Finally, justifying recent rupee depreciation, CB points out that most international currencies have depreciated against US dollar in 2018, for example Indian rupee depreciated 13 per cent, Indonesian rupiah depreciated 10.8 per cent, Australian dollar depreciated 9.4 per cent where as Sri Lankan rupee depreciated 10.1 per cent. However, missing point is that Indian currency depreciated by 5 per cent in 2015 while Sri Lankan rupee depreciated by 9.0 per cent and in addition it has further depreciated by 10.1 per cent in 2018 too. Also, some countries allow their currencies to depreciate due to various reasons such as to reduce capital outflow, to increase international competitiveness, to support (accidental) reflation etc. Hence comparing data out-of-context is not scholarly. In fact, this is what both CB and Cabraal did in their arguments. What the country need is a solution, not fake arguments.

Let me ask a fairly simple question. CB and Cabraal have agreed that in 2012 and in 2015 in spite of heavy intervention made in supplying foreign exchange to the market, the rupee depreciated 10.4 per cent and 9.0 per cent respectively. Why? We did not find any convincing answer to this question from CB’s response or in Cabraals article other than CB concluding that intervention in Forex market would not stabilize rupee. 

Now, in 2015, I pointed out that if the new government wanted to increase the salaries by Rs. 10,000/=, then the CB had to reduce the domestic credit growth, so that increased salaries would not badly affect to the country’s current account. If the CB, operates with a macroeconomic view, this was what they should have done. In the year 2014, the credit growth to private sector was 8.8 per cent and in 2015 the credit growth to private sector amounted to 25.1 per cent. In 2015 rupee depreciated by 9.0 per cent. This was the primary causal effect to depreciate the rupee in 2015 and this parameter has nothing to do with the reasons mentioned by the CB.

The same point is true in 2012 under Rajapaksa regime when Cabraal was the governor of the CB. In 2011 and till the end of first quarter of 2012, the credit growth to private sector was approximately 34%. In 2012 the rupee depreciated by 10.4 per cent.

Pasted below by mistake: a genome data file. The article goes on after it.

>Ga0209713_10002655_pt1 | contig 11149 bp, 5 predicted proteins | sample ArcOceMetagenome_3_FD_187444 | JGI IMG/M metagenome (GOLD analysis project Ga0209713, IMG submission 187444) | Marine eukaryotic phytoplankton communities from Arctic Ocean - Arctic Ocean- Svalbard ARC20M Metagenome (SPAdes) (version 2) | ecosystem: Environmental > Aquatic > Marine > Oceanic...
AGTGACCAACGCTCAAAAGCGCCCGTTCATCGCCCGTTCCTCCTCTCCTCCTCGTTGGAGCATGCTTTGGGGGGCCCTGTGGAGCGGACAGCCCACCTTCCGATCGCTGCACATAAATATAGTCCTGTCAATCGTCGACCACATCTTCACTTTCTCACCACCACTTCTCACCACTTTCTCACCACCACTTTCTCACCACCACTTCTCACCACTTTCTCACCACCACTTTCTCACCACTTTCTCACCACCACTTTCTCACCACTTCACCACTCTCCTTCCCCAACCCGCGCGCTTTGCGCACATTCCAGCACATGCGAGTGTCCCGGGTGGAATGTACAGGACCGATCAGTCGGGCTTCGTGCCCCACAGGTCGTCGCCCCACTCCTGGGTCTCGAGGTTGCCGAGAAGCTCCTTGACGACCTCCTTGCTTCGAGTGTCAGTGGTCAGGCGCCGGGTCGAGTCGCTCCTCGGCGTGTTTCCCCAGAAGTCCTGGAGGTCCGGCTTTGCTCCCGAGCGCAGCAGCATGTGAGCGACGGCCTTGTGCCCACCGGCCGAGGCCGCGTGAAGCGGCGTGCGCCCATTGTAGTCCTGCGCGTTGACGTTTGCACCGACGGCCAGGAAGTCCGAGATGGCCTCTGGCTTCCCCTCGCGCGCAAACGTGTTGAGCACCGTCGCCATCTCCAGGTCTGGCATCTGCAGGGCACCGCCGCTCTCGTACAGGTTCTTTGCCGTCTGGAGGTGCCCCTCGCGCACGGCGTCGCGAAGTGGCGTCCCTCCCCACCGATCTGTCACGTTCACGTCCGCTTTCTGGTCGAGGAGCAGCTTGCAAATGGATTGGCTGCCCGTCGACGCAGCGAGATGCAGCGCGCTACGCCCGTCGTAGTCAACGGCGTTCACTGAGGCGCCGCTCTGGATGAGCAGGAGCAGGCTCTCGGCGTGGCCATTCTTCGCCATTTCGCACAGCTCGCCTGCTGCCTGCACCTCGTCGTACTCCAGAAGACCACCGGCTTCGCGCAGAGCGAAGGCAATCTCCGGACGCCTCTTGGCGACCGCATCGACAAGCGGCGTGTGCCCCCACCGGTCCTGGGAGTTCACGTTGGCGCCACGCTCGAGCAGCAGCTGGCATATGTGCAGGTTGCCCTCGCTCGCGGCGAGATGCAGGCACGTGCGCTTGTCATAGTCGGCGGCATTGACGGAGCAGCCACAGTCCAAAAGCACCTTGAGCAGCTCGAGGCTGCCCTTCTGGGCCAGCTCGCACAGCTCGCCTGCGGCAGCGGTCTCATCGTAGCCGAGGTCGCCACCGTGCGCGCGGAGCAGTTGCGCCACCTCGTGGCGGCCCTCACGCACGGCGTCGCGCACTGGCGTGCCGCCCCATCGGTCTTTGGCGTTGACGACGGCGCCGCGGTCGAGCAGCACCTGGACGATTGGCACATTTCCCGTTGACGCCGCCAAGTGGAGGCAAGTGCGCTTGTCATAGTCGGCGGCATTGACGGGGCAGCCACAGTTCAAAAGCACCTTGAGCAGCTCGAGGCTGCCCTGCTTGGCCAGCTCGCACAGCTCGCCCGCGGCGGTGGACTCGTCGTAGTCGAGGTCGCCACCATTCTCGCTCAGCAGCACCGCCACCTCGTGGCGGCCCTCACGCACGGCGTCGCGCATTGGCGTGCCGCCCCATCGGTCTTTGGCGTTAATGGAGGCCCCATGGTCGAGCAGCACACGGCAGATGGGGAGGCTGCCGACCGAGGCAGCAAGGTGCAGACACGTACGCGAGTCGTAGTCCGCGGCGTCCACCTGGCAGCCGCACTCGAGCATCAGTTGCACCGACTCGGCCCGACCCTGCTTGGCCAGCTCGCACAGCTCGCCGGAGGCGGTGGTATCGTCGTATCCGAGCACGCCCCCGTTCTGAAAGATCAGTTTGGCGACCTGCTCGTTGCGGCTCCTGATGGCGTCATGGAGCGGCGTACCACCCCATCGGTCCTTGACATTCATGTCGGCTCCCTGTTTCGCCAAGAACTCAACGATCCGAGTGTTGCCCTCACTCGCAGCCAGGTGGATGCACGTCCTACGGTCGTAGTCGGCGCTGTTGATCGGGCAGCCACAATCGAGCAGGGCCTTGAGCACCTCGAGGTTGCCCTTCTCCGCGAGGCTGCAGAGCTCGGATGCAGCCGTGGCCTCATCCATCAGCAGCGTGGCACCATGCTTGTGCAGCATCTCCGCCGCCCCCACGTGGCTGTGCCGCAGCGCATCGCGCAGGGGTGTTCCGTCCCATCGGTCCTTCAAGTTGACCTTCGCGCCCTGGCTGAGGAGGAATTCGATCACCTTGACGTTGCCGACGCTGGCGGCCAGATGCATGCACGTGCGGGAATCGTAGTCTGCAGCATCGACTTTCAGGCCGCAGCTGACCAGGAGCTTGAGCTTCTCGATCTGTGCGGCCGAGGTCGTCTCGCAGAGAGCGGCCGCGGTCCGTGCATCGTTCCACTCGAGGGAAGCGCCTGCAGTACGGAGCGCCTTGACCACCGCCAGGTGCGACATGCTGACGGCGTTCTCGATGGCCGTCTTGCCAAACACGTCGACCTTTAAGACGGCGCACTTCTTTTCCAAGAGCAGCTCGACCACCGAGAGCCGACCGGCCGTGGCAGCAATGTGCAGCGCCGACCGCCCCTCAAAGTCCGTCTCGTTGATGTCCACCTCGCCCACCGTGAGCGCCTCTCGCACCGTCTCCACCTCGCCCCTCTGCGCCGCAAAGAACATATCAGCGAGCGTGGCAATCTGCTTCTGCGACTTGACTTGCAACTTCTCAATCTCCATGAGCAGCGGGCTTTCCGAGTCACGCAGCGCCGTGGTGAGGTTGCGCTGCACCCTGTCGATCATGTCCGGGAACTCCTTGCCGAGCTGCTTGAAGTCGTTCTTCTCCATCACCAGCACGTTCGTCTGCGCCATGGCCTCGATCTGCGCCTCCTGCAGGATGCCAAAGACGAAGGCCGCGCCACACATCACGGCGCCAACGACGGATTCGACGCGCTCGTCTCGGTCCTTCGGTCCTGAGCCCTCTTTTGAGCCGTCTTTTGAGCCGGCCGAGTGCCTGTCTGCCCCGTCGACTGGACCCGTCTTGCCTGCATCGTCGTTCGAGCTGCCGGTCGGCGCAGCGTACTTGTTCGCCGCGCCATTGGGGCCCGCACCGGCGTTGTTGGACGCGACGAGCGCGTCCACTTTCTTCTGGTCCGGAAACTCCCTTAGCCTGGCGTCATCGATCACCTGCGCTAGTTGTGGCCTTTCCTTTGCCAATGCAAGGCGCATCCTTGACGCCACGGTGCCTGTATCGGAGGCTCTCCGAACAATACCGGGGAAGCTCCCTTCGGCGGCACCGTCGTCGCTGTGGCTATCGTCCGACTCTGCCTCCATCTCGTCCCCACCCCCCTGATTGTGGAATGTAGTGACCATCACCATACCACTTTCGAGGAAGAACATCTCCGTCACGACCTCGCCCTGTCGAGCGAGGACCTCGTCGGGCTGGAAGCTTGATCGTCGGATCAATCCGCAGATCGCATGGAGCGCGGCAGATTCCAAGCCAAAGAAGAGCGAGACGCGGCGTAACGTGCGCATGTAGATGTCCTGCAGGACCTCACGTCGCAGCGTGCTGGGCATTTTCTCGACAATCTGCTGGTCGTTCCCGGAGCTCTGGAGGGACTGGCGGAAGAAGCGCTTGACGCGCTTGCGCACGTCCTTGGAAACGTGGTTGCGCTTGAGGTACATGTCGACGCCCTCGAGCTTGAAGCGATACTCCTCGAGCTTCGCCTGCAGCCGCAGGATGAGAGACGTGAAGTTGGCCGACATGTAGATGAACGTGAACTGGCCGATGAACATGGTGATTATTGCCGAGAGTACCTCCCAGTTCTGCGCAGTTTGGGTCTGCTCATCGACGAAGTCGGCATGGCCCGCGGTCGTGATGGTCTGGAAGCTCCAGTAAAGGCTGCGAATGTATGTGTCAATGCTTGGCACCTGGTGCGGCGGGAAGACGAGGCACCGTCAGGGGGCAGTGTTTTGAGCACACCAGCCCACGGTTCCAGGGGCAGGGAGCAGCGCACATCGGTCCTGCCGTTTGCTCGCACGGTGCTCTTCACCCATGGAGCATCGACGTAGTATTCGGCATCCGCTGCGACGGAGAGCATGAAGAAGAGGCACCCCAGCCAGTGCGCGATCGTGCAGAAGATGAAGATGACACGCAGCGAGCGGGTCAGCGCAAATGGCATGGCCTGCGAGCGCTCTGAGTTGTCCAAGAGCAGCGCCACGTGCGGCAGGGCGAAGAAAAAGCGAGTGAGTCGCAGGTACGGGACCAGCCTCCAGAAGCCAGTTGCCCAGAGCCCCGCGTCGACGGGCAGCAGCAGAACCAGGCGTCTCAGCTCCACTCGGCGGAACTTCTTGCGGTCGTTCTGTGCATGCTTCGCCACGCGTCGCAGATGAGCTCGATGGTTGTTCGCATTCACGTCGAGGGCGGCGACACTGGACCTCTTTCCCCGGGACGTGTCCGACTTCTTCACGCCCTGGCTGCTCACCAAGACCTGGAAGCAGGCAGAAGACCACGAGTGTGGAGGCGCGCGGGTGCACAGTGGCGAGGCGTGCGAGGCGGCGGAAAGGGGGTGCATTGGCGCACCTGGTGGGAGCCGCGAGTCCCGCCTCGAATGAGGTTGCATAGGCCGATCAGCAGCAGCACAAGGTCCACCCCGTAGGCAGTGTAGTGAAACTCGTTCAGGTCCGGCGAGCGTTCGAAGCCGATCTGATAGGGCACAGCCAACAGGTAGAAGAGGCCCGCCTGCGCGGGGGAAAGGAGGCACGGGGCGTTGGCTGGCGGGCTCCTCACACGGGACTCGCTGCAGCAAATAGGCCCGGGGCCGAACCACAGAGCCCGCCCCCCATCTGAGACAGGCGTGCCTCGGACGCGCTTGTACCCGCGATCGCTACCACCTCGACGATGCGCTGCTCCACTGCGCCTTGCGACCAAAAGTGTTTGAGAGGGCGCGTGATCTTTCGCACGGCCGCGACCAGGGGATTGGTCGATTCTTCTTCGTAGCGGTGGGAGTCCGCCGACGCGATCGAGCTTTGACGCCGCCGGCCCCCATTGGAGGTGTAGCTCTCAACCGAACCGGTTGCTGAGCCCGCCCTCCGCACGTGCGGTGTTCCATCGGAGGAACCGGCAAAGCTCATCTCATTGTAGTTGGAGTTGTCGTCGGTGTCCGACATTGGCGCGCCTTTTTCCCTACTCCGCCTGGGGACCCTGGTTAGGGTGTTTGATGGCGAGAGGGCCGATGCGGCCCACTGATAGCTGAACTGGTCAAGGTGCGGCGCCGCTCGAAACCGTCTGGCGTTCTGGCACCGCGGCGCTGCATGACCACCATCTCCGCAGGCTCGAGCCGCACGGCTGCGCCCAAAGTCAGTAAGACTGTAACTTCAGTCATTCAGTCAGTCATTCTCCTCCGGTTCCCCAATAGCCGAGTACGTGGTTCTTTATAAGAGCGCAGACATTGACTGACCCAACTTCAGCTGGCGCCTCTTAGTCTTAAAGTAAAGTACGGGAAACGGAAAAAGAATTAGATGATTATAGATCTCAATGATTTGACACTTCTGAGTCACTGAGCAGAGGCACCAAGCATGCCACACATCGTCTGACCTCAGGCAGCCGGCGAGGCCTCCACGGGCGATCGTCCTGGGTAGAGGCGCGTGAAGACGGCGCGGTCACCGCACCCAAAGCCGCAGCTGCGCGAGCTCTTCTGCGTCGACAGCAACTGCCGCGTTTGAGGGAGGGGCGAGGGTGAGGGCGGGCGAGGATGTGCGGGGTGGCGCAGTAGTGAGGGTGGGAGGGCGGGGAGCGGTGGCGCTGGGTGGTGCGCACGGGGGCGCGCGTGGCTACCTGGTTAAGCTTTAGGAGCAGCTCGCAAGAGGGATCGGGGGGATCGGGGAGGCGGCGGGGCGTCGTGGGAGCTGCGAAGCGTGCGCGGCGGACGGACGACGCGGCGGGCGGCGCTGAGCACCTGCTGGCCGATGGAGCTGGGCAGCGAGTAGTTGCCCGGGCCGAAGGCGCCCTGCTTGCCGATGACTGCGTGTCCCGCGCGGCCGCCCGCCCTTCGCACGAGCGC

In fact, the point of truth is that, CB does not have an effective policy tool regulating the domestic credit growth while maintaining the stable rate of interest and regulating market liquidity. In such a circumstance talking about macroeconomic view or intervention in Forex market are both useless. Unfortunate for our country, the government is not ready to listen to those who are outside the establishment.

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Latest comments

  • 1
    1

    Depreciation of currencies is a prerequisite to sustain the prevailing world’s economic system. Even the brawny US$ depreciates.
    Right now there is a ‘run on’ the depreciation vortex. Weak currencies suffer the most.
    Former governor of the CBSL, Ajith Nivard Cabraal squarely blamed the “Good-governance Government” and the Central Bank for rupee depreciation. The present CBSL explains it.
    .
    We, the most affected, must note the “Wait and see” calculated silence of the local players!

  • 0
    2

    In Every country, the federal Bank is the one which decides the interest rates and the financial policy in the country at that time. Sri Lanka is not that. For thsi govt the PM, finance minister decided it. I think ajith Kumaraswamy is also an american, I am not sure whether he is doing it right. HE looks OK, but if he is a Foreigner, I don’t know at the end what would happen.

  • 0
    0

    What you say, Ajith Nivrad Cabbral WAs misleading and Ajith Kumaraswamy as well did the same.

  • 0
    0

    Much of Sri Lanka’s problems, including corruption in politics, economic mismanagement, nationalism and discrimination, can be solved by simply opening the money production market allowing the LKR to compete with private money producers and importers.